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|Articles - November 2011|
|Wednesday, October 19, 2011|
Page 1 of 2
By Abby Christopher
At a time when the economies of many Oregon cities and towns are fragile and shrinking, Hood River is enjoying slow and steady growth. Hood Technology and Turtle Island Foods, both small privately held businesses already established in the City of Hood River, have invested more than $14.4 million combined to develop light industrial plant and offices for their businesses in the Port of Hood River’s Waterfront Business Park.
In September, Hood Tech moved some of its employees into its new 40,000-square-foot digs at the waterfront. Construction at Turtle Island’s new 33,000-square-foot property will be completed by next summer, according to property developer Jeff Pickhardt of Key Development. Key Development and Naito Development have announced 2012-2013 plans for new construction and renovation in the port as well, including mixed-use office buildings and retail businesses.
While the state reported a 9.6% unemployment rate in August, Hood River County was at 7.2%. And according to state economic analyst Josh Lehner, over the past two years employment in Hood River has consistently been 1.6-2.9 percentage points ahead of the state overall.
Hood Tech is expected to add approximately 20 jobs to its staff, which can range from 75 to 150 depending on production needs, according to president and founder Andy von Flowtow. Hood Tech makes sensors for drones used by the military. One of its key markets, unmanned aerial vehicle systems’ optical/infared sensors, is expected to grow from $813 million in 2011 to $1.7 billion in 2020, according to defense industry researchers The Teal Group.
Turtle Island will grow from 73 to about 100 employees by 2014. According to Seth Tibbott, founder and president of Turtle Island, the company is staffing the full spectrum from administration, accounting and production to management. Tibbott says that the company revenue is expected to grow 25% to $22 million for the fiscal year ending 2011, and to $27 million for 2012.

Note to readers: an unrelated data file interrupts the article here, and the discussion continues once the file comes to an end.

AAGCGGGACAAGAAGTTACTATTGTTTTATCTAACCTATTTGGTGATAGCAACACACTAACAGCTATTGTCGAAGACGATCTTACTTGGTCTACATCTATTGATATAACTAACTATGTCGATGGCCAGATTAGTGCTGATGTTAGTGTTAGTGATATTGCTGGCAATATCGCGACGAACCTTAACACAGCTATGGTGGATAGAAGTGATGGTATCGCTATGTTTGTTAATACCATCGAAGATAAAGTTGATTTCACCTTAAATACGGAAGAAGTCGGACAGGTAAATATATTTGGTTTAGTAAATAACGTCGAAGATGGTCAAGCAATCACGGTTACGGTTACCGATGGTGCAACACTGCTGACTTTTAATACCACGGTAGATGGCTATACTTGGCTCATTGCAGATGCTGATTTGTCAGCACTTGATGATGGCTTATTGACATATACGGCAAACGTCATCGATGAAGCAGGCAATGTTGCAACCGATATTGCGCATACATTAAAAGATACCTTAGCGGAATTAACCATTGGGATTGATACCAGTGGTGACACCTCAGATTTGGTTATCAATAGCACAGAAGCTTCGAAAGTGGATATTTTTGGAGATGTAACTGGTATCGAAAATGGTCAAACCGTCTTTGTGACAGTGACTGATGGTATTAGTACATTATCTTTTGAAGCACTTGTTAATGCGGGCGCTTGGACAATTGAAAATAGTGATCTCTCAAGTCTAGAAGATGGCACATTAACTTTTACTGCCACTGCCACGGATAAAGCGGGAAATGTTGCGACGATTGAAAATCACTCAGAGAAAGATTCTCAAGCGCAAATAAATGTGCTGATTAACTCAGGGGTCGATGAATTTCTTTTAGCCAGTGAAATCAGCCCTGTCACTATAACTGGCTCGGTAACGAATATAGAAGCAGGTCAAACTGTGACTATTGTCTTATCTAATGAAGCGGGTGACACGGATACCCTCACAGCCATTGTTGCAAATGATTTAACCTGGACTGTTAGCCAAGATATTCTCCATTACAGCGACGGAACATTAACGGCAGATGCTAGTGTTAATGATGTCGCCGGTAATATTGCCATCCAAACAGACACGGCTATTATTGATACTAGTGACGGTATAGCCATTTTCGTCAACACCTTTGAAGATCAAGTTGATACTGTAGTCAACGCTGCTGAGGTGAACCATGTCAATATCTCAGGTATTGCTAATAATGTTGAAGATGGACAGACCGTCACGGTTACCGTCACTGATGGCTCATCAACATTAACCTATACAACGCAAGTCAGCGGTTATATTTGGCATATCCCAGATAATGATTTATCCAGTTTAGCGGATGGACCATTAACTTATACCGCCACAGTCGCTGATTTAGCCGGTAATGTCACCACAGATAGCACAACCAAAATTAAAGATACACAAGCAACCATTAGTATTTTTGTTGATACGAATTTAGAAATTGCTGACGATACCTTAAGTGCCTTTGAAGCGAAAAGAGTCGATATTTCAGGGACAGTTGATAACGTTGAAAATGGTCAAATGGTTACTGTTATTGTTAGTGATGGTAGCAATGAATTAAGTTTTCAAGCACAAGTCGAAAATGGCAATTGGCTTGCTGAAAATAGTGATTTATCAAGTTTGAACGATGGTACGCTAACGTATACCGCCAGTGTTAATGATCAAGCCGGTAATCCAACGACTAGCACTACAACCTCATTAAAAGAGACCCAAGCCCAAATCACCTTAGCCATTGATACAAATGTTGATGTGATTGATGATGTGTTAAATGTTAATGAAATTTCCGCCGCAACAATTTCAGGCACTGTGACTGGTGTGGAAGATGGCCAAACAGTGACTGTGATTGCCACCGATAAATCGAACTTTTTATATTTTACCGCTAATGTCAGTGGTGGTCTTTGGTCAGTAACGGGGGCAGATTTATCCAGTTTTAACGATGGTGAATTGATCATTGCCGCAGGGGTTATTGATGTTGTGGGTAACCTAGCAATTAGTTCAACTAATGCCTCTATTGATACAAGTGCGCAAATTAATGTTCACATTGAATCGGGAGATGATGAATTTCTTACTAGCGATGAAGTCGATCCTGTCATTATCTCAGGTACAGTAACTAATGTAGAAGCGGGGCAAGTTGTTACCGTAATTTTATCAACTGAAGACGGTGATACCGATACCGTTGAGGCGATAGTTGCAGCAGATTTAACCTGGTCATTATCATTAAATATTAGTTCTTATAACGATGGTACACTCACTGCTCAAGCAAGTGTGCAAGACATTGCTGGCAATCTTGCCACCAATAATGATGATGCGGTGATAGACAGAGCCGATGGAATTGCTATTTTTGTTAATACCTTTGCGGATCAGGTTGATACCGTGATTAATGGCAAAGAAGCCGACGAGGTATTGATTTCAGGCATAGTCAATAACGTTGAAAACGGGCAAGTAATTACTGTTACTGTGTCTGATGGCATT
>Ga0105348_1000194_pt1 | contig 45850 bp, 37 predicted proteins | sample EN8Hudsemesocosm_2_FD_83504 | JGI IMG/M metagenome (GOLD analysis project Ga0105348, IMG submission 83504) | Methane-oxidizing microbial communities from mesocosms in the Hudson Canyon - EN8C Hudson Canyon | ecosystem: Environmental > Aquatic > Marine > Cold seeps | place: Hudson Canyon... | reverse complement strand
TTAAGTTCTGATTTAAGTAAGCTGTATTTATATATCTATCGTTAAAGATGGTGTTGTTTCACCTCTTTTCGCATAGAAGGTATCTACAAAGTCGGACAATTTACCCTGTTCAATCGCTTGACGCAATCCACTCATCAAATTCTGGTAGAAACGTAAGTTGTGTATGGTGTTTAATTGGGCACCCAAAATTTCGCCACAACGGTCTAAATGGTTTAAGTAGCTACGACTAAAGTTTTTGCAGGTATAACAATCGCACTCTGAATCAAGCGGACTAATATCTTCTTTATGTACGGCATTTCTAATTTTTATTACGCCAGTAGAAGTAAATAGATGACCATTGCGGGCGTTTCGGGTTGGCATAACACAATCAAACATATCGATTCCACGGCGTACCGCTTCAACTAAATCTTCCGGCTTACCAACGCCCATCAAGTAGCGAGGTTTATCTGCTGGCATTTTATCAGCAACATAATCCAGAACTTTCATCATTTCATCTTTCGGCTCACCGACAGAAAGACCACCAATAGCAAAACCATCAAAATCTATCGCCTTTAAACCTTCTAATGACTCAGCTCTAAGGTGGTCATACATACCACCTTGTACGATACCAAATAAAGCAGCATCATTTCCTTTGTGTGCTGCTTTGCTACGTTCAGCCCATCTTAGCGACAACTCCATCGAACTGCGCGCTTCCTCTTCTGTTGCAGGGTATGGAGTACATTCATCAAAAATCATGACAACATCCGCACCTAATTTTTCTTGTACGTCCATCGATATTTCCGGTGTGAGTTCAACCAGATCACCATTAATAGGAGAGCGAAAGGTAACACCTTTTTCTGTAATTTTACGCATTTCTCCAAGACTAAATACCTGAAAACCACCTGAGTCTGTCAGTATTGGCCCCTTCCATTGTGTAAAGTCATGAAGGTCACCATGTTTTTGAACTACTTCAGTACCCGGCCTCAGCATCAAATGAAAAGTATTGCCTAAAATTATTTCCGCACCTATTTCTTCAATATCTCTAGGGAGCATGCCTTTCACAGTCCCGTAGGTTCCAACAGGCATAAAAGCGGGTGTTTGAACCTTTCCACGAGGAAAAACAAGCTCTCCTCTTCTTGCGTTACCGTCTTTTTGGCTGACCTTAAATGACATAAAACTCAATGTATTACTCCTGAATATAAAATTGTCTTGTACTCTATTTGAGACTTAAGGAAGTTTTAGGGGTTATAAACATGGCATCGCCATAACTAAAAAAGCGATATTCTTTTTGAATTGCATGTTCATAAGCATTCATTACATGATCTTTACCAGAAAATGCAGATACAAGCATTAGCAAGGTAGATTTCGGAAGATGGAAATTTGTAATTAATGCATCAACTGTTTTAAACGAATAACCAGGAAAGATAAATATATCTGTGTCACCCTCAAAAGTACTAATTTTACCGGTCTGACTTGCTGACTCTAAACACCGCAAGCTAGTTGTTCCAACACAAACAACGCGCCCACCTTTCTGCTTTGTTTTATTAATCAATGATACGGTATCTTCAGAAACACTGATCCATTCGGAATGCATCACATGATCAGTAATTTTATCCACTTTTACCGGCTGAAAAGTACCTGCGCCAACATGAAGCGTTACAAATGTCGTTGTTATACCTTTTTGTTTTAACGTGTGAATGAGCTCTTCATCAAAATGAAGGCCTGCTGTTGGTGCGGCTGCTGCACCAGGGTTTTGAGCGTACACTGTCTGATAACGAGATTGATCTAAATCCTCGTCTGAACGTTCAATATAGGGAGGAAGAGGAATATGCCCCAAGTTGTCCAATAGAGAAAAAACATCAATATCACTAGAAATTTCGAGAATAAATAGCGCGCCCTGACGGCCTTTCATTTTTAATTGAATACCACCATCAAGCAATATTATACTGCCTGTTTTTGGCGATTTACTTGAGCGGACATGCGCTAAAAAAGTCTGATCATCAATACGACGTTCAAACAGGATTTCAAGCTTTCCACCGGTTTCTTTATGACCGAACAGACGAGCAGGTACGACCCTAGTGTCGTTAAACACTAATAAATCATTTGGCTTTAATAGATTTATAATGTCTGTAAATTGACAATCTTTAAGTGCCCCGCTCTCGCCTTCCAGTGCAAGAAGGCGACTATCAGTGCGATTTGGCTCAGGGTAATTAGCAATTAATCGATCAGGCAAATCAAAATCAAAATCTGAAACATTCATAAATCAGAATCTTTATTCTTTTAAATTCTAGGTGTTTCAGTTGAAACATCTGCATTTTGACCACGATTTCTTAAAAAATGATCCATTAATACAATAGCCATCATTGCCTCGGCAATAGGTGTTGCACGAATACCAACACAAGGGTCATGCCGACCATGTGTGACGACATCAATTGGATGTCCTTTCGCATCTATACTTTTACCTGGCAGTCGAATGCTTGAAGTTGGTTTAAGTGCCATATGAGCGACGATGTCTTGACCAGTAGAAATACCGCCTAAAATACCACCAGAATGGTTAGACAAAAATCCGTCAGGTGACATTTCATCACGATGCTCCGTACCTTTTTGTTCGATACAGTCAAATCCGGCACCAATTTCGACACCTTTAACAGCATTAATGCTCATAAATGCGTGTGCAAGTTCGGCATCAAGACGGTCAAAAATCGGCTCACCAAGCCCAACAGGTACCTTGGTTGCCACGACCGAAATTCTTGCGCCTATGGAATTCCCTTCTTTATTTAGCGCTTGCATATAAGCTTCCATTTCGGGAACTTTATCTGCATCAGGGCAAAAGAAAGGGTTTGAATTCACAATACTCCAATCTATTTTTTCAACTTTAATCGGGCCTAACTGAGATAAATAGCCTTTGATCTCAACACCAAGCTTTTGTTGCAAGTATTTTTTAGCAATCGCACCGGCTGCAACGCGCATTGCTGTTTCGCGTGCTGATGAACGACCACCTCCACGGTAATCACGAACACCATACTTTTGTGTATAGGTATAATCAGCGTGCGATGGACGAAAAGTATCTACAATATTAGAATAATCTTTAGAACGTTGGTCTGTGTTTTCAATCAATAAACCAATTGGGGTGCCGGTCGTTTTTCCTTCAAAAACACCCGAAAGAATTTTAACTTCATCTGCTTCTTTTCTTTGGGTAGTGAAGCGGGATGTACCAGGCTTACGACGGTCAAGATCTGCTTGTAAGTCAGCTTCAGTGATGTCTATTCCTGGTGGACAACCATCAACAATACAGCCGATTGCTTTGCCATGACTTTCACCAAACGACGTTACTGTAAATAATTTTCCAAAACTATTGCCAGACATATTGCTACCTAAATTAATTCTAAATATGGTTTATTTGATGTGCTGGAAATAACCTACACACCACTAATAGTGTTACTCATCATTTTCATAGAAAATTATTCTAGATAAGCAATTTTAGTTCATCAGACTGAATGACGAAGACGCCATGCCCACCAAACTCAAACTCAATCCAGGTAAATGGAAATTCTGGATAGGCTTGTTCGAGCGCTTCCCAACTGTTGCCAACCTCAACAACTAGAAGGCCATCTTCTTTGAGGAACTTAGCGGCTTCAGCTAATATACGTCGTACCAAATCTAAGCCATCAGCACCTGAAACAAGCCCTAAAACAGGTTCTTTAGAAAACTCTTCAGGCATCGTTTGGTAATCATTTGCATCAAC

Neither Turtle Island (makers of Tofurky) nor Hood Tech is expected to pay taxes for at least the first three years in their new waterfront properties. Both have applied for tax waivers on plant and equipment via the Cascade Locks-Hood River Enterprise Zone. Hood Tech has applied for a five-year tax waiver on plant and equipment. If granted, the waiver would give the company three tax-free years and allow the company to pay reduced taxes in future years. As of early October, Hood Tech’s estimated investment in plant and equipment in its new waterfront building was $4.4 million, although the company is still doing some construction and may also add more equipment.
Turtle Island, which has invested roughly $10 million in plant and equipment, is in the process of applying for a three- to five-year tax waiver as well. As part of their individual enterprise zone agreements, Turtle Island and Hood Tech may make “in lieu of” payments to the city and Hood River County and to the Urban Renewal District.
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Portland-based startup ImpactFlow recently announced a $5.7 million funding round. CEO and co-founder Tyler Foreman talks about matching businesses with nonprofits, his time at Intel and the changing face of philanthropy.
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A huge migration from Northern California has contributed to average 16% growth per year since 1990.
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17 airlines make stops at Portland International Airport, but not all are created equal when it comes to customer service.
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BY KIM MOORE | RESEARCH EDITOR
Pushing the extreme.
Tuesday, August 18, 2015
BY JASON NORRIS | CFA
Earlier this month, the People’s Bank of China (PBoC) announced they were going to devalue their currency, the Renminbi. While the amount of the targeted change was to be roughly 2 percent, investors read a lot more into the move. The Renminbi had been gradually appreciating against the U.S. dollar (see chart) as to attempt to alleviate concerns of being labeled a currency manipulator.
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